Re: [CR]Brooks saddle advice

Example: History:Ted Ernst

Date: Mon, 15 Dec 2008 03:38:53 EST
Subject: Re: [CR]Brooks saddle advice

It occurs to me that since Brooks saddles are essentially the same design as they have been for decades, but seat angles have gotten steeper, that that is why you can't get enough setback on many modern frames. Everyone these days thinks a bike looks funny with a short stem so they don't want a long top tube which precludes a shallow seat angle. Some of my bikes are larger frames than I ride in a modern bike and have 72 or 72.5 seat angles, and that works well with a shorter stem, less seat post showing, and no need for a lot of setback. That's how they did it in the old days and it still works pretty well. See this one for instance. It is very comfortable, and rides great like this. It is a 23" where I ride a 21 1/2 to 22" mostly.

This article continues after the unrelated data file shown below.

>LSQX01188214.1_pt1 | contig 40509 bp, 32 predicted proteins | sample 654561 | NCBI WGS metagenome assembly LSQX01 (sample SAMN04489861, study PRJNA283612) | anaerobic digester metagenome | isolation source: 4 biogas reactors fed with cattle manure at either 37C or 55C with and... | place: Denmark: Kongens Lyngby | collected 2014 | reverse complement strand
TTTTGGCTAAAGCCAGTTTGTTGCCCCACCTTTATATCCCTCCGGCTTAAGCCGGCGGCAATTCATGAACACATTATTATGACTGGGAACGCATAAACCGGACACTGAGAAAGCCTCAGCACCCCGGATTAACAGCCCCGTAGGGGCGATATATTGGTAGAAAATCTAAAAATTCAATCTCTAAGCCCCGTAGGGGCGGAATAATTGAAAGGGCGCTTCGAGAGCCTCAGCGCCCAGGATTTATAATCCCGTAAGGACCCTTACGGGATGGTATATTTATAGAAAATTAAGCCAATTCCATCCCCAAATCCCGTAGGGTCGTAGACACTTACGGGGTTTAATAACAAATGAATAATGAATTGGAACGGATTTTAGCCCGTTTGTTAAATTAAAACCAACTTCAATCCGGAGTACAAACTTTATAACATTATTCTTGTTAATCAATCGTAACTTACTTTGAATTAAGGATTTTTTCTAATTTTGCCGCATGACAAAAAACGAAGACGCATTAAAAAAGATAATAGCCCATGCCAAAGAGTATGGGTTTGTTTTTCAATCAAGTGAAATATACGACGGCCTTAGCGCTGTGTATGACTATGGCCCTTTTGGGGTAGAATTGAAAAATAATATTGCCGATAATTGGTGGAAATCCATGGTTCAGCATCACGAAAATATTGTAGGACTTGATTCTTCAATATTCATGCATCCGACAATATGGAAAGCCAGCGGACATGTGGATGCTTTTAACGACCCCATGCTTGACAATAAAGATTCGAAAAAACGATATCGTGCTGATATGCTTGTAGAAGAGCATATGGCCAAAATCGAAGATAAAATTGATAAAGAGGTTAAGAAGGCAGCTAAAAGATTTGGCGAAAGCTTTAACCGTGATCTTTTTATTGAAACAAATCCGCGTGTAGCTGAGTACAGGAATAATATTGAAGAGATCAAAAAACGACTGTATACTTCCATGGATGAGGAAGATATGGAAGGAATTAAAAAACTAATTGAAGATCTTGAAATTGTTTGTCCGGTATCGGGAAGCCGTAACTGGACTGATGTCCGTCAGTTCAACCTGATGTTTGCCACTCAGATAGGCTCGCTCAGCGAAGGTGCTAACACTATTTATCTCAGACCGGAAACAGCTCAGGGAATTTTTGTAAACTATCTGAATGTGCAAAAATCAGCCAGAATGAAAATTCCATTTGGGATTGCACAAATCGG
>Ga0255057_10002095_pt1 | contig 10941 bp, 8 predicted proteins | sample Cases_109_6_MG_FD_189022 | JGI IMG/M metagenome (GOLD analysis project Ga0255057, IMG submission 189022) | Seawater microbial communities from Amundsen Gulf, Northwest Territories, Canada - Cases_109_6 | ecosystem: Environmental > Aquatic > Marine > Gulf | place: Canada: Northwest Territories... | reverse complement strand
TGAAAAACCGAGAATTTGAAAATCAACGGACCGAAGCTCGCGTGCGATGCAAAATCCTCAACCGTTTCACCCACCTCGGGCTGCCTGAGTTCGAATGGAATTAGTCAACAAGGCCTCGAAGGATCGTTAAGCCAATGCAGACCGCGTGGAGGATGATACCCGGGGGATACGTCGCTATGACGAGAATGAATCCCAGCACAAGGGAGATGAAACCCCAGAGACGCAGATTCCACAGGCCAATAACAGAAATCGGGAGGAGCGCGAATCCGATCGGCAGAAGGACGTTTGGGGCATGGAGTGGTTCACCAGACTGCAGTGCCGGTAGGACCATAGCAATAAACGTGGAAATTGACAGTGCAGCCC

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Bob Freeman Elliott Bay Bicycles 2116 Western Ave Seattle, WA 98121 206-441-8144 Home of Davidson Handbuilt Bicycles

In a message dated 12/11/2008 11:13:06 A.M. Pacific Standard Time, writes:

Subject: [CR]Brooks saddle advice Message-ID: <> Content-Type: text/plain; charset="us-ascii"; format=flowed MIME-Version: 1.0 Content-Transfer-Encoding: 7bit Precedence: list Message: 2

Hello All,

I would add to the mix the issue of saddle setback, or lack thereof, on Brook's in general. The rails are shaped in a way that precludes as much setback as is common on other saddles. For me, this is a deal-breaker, rather than the width of the saddle. If your current saddle is already at the max setback position, beware. Or at least try

a borrowed Brooks before buying. You should measure the setback on your current set-up to have a baseline measurement.

Good luck.
Alan LaVine
New York, USA